<p>Looking at the circuit diagram, it appears to me that the 'collector' pin of 2N3904 transistor is NOT connected to anything. Is that correct? <br>If yes, then 'emitter' is connected to the laser, and 'base' to the ground.<br>If no, can you please describe in detail where each pin of transistor is connected to?<br>Finally, what is the purpose of the transistor?</p>
<p>OK, so first off, I have NOT built this yet, and will probably be making my own design so I can learn about electronics in he process. However, I have been doing a lot of research over the last few days and I think I can help. I'm pretty sure the purpose of the transistor is to be an electrically controlled switch. Apply power and it stops resisting and lets power through which completes the circuit and turns on the laser. Leave it without power it has a high resistance and the circuit is incomplete and the laser is off. I think the one side of the transistor that is not connected is an error in the diagram. The picture after it of the breadboard setup shows ALL the pins of the transistor connected to something. I assume one is connected to power, another to ground, and the base connected to a pin on the Arduino Uno. Hope this helps!</p>
<p>Yeah, that's exactly it! I could not have explained the purpose of the transistor better than that. The laser is connected to the 5V pin on arduino and to the collector of the transistor. The base is connected to a digital output pin on arduino through a resistor, and finally the emitter SHOULD be connected to ground, as funisfun8 pointed. So that black wire on the diagram should have been connected to the hole just on its right. Thanks for pointing it out, I missed that!</p>
<p>I am in the middle of constructing this but im having issues with the stepper motor and the beam is not separating any suggestions?</p>
<p>Great Instructable, </p><p>Quick question. Is it possible to use a 4 or 5 wire stepper instead of the 6 you used? If so, what alterations would be necessary.</p><p>Thanks!!! </p>
<p>Hi, I'm glad you liked it!</p><p>Quick answer: yes, it's possible. The only important thing is that the motor you use has steps big enough so the beams look good. Ours had 48 steps/rotation. As for the number of wires, every stepper motor will work in a similar way. You just need to know how yours does. Maybe this will throw some light:</p><p><a href="http://www.solarbotics.net/library/pieces/parts_mech_steppers.html" rel="nofollow">http://www.solarbotics.net/library/pieces/parts_me...</a></p><p>Also, Arduino has a stepper library that may help. I would have used myself if I had known about it before. I'm sure they made it easy to use. Take a look:</p><p><a href="http://www.arduino.cc/en/Reference/Stepper" rel="nofollow">http://www.arduino.cc/en/Reference/Stepper</a></p><p>I hope this helps!</p>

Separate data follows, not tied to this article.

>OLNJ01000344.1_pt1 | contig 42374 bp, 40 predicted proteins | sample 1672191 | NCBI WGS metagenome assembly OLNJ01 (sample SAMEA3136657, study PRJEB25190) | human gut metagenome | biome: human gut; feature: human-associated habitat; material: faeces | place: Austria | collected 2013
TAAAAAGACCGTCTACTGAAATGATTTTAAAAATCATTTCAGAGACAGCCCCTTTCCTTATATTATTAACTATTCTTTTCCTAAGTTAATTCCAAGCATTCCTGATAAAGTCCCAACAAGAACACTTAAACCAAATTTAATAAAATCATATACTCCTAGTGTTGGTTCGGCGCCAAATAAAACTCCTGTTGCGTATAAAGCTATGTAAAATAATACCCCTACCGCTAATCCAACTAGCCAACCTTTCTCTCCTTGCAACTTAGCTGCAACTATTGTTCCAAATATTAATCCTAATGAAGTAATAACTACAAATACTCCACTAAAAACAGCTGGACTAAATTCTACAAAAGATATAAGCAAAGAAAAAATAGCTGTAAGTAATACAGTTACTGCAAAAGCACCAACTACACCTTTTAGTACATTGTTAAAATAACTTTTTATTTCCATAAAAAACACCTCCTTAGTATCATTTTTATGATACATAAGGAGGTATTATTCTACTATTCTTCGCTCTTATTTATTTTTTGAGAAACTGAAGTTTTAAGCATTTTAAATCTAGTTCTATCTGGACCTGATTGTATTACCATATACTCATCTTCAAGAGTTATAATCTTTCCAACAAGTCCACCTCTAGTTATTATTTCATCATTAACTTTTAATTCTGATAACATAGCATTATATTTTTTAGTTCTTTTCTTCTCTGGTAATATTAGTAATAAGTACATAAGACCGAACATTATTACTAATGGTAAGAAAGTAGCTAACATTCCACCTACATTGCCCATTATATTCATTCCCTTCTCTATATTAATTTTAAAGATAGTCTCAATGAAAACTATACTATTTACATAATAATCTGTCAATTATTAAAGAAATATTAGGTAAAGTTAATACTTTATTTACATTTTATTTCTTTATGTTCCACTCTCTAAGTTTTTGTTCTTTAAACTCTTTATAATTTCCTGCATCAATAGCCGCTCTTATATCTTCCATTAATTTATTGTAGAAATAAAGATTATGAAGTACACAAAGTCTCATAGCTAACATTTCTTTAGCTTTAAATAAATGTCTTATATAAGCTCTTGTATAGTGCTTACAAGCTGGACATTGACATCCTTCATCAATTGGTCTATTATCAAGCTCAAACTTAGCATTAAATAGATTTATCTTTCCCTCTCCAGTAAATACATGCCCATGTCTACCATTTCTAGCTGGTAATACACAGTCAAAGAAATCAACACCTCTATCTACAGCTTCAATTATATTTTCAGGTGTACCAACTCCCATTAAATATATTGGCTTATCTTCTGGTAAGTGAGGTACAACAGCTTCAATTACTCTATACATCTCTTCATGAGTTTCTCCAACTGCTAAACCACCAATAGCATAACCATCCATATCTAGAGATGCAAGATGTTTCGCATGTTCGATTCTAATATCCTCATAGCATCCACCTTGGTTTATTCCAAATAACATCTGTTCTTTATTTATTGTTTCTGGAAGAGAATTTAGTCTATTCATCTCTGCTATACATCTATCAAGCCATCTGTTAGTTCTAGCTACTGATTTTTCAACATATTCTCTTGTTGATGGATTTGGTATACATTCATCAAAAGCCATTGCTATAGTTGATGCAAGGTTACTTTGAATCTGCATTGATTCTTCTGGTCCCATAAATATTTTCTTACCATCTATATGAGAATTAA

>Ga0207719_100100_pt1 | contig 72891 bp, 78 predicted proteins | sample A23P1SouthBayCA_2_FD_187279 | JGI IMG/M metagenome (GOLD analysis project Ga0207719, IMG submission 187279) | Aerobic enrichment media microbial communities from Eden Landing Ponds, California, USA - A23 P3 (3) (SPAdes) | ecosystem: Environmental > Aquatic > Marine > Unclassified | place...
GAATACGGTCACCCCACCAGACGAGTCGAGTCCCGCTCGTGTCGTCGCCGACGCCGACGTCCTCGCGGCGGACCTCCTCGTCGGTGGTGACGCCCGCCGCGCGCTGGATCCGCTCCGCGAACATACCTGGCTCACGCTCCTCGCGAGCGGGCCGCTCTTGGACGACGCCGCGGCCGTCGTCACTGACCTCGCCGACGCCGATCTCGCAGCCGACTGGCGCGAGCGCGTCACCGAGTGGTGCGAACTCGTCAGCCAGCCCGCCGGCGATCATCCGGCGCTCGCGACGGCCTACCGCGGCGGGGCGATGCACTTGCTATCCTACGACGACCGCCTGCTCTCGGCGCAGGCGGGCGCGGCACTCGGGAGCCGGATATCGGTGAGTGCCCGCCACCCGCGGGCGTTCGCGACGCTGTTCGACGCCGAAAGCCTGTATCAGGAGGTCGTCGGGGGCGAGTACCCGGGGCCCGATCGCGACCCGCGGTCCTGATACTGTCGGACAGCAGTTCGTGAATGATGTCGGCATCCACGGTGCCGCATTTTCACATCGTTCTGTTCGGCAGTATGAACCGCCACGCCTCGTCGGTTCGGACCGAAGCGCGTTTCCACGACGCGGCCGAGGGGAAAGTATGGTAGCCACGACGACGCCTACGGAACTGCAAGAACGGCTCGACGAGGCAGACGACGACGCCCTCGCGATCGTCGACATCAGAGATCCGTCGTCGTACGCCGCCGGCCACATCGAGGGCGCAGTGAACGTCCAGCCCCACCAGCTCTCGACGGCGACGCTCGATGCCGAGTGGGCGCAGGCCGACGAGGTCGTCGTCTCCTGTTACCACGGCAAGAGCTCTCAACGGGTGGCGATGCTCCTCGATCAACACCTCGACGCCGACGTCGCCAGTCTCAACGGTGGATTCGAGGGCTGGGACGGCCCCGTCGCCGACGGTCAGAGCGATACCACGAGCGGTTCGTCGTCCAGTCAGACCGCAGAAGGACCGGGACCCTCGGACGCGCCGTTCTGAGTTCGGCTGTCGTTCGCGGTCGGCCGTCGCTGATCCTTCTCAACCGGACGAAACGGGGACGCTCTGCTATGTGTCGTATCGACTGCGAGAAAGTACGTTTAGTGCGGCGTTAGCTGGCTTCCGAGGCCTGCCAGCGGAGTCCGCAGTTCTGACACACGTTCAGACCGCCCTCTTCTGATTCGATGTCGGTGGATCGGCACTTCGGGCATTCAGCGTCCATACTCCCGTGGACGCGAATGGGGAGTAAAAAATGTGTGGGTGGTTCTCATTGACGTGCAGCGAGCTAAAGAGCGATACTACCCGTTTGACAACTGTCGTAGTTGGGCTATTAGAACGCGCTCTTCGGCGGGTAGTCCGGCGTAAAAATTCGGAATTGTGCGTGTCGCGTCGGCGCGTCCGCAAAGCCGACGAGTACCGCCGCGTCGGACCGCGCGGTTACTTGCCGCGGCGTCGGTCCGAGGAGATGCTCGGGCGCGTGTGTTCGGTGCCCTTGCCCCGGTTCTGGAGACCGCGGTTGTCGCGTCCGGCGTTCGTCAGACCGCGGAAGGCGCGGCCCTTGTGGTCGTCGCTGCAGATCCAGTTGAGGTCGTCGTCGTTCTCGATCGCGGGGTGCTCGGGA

<p>I am in the middle of constructing this but im having issues with the stepper motor and the beam is not separating any suggestions?</p>
<p>This is a big help thanks, those articles answer my questions perfectly.</p><p>I was also wondering, what is the purpose of wiring the laser into the circuit? Could you not have the laser stand alone and run off it's own power source? You would have to turn it on separately, but what is the purpose of connecting it to the circuit?</p><p>Thanks for the feedback.</p>
<p>Wow, thanks for the reply. With regards to the 4 wire stepper, is it not possible to use as it does not have a common (ground) wire? </p><p>It seems like the smaller the steps the better?</p><p>One other question I have is, just curious, instead of using the ULN2003a, could you use 4 individual npn transistors in parallel instead? </p><p>Thanks again for the help</p>
<p>I think it would be no problem to use a 4 wire stepper. Probably it is a bipolar one, so the setup should be kind of different. I found this example which uses a motor of that kind with Arduino:</p><p><a href="http://www.arduino.cc/en/Tutorial/MotorKnob" rel="nofollow">http://www.arduino.cc/en/Tutorial/MotorKnob</a></p><p>Have in mind that the only thing you need to know is how to move the motor one step forward or backward. Once you got that, the rest of the system is the same. You only need to adapt the code a bit for your needs.</p><p>As for the size of steps, actually bigger should be better. The biggest we found was 7.5 degrees and the result looked good. If the steps are smaller, the laser beams would not be separated enough and may look like they is only one thicker beam.</p>
<p>Hey, I'm very interested in making this. But I am new when it comes to electronics, lasers, and Arduino. I do have some experience in programming however. How hard would it be to adapt this to use 8 beams instead of 5? Would I have to change anything about the hardware? Possibly use a stepper with more steps? And how would I go about adapting the software side? Thanks in advance for your reply.</p>